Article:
Students, grandparents in Peru recall victims, lessons of 9-11

PERU — Father Harold Daztman, OSB, was about to ask the younger students at Peru Catholic School where they were when they learned of the tragic events of Sept. 11, 2001, when he stopped short.

“It dawned on me these people hadn’t even been born,” Father Harold, pastor of St. Joseph’s Parish, said at a special Mass last Friday that brought together all students and many of their grandparents.

The Mass was part of the school’s effort to make sure the victims, heroes, and lessons of the terrorist attacks on U.S. soil are remembered, honored and learned. It was one of several such remembrances around the diocese.

In keeping with a national focus, Father Harold encouraged those who packed St. Joseph’s Church to especially think that day in terms of service “to God and to our country.”

“We need to be refreshed on 9-11,” he said in his homily. In addition to a united resolve that “it would never happen again,” the days following the attacks also saw an increase in church attendance and a greater appreciation and concern for family members, recalled Father Harold.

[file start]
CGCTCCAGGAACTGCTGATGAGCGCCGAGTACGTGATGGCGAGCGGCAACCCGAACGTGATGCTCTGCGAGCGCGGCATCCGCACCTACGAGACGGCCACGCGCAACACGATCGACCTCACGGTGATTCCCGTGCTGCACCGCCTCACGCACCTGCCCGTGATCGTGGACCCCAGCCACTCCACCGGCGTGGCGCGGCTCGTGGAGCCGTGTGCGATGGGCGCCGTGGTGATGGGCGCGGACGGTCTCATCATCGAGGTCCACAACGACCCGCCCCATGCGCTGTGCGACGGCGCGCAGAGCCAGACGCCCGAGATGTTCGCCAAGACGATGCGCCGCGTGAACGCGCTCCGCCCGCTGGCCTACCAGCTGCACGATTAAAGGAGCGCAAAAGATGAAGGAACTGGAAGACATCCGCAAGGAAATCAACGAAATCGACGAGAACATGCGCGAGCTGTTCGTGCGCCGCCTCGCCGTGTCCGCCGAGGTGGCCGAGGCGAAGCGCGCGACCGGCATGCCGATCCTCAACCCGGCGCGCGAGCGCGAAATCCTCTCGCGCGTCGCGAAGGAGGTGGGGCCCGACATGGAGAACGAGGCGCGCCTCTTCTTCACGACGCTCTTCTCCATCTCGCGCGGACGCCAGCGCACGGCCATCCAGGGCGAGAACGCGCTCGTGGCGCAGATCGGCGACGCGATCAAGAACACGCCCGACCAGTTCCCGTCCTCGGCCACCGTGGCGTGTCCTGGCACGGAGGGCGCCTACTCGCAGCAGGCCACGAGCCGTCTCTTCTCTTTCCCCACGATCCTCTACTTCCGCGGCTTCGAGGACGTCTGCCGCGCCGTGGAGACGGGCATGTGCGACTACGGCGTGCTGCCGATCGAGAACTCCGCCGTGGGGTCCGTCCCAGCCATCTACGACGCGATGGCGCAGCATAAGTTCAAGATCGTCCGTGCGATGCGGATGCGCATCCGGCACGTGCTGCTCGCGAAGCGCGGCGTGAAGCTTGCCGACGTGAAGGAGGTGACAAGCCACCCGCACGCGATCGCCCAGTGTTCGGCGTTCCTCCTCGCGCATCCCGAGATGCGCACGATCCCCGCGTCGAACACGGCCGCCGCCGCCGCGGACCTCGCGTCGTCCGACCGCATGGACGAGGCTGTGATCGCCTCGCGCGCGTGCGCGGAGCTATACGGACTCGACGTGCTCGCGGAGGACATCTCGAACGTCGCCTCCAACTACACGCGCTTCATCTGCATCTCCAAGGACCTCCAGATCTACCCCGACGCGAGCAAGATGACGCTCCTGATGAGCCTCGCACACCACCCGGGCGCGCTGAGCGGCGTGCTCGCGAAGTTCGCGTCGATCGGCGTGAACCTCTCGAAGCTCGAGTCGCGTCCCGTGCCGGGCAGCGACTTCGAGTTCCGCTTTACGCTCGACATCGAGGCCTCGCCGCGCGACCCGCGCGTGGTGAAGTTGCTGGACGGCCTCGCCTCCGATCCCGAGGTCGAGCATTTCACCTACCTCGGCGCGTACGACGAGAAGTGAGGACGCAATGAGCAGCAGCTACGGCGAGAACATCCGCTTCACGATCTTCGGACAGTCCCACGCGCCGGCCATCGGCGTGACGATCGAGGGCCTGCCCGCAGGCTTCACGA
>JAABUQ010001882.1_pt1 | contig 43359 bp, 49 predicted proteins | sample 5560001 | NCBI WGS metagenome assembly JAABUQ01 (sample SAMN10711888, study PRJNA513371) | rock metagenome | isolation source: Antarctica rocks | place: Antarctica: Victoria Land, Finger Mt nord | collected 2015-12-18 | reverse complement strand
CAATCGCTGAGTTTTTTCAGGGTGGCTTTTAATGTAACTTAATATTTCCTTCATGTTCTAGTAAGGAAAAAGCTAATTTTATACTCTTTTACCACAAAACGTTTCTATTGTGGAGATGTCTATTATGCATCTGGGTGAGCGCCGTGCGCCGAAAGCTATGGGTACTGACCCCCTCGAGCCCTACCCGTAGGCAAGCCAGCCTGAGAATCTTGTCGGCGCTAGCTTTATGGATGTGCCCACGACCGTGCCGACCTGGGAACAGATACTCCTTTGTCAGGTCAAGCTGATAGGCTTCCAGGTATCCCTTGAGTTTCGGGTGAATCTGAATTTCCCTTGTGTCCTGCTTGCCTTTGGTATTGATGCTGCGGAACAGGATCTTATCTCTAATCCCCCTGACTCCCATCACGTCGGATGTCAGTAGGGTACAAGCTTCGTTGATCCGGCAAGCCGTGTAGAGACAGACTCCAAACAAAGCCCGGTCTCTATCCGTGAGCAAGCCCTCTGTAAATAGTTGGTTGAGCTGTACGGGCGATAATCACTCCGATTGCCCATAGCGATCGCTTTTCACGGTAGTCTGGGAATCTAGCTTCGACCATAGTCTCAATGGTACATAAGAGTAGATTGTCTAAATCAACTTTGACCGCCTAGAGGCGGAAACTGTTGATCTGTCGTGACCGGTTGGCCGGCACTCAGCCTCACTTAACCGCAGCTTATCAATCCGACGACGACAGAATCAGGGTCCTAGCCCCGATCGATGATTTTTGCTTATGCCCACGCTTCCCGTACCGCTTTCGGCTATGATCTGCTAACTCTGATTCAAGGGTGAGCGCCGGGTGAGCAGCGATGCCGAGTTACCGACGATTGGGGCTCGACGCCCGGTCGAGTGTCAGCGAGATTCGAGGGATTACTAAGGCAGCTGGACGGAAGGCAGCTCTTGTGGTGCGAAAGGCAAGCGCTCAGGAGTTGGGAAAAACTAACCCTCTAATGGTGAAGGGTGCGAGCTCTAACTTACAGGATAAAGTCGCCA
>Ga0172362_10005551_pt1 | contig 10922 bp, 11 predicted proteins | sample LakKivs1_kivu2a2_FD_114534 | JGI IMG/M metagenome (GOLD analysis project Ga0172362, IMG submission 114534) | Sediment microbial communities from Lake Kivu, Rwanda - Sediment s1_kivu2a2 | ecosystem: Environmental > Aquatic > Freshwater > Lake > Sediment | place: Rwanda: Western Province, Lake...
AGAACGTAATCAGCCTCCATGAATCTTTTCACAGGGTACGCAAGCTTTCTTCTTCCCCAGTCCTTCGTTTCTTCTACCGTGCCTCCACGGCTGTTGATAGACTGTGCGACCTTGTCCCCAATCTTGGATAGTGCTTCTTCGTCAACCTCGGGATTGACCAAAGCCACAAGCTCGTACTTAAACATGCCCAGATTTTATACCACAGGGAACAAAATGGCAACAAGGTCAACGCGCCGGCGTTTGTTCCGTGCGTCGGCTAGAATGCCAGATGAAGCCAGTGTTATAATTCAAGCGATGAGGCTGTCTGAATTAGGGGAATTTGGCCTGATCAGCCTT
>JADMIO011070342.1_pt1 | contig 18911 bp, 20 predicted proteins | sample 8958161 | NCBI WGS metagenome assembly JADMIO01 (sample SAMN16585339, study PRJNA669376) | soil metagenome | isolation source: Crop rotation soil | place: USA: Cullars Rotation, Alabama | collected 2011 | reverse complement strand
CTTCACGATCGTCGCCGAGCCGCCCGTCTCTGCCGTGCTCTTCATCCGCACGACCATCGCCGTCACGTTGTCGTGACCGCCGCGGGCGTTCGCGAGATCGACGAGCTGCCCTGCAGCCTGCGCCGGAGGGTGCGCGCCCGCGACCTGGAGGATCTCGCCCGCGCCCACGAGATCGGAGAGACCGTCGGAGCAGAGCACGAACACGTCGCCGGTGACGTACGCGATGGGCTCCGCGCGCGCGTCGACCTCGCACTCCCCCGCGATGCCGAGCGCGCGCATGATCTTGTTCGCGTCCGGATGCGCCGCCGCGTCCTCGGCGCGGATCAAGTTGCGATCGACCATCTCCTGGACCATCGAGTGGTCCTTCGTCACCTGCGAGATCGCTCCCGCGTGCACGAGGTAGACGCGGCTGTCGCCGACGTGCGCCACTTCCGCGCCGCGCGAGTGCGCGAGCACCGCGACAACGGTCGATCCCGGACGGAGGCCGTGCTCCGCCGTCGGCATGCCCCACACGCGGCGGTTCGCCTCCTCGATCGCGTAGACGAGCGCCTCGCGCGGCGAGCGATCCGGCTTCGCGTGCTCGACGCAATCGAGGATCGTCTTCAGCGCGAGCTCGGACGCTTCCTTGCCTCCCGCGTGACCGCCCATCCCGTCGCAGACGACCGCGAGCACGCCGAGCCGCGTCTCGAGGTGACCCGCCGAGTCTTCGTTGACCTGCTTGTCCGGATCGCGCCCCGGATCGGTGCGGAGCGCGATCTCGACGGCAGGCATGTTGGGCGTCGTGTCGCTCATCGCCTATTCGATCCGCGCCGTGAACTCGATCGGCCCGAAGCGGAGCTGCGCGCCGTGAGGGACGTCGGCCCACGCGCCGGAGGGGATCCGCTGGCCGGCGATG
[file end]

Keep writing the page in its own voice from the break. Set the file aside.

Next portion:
Those resolutions “wore off pretty soon,” he said.

APPRECIATION for family members, especially grandparents, was very evident at Peru Catholic last Friday. Because Grandparents’ Day would be observed in two days, the grandparents of students were invited to attend the special Mass. Their grandchildren sat with them during the liturgy, and then joined them for lunch at the school.

Father Harold asked the grandparents who had served in the military to stand and thanked them for their service. He called their generation “the backbone of not only our country but our Catholic school system and our church, and we appreciate that very much.”

While many students might not remember Sept. 11, 2001, Father Harold said nearly every adult knows exactly where they were when they learned of the destruction and loss of life wrought by the hijacked airplanes.
Father Harold told the students he was at a diocesan meeting in Peoria that morning. Bishop John J. Myers, who had just been appointed Archbishop of Newark in New Jersey, was supposed to be a part of that meeting but “did not appear much” as he checked on the fate of so many of the faithful who would now be under his care.

In addition to remembering the tragedies, the Mass was also a celebration of the “abundance of God’s love and mercy” we enjoy every day.

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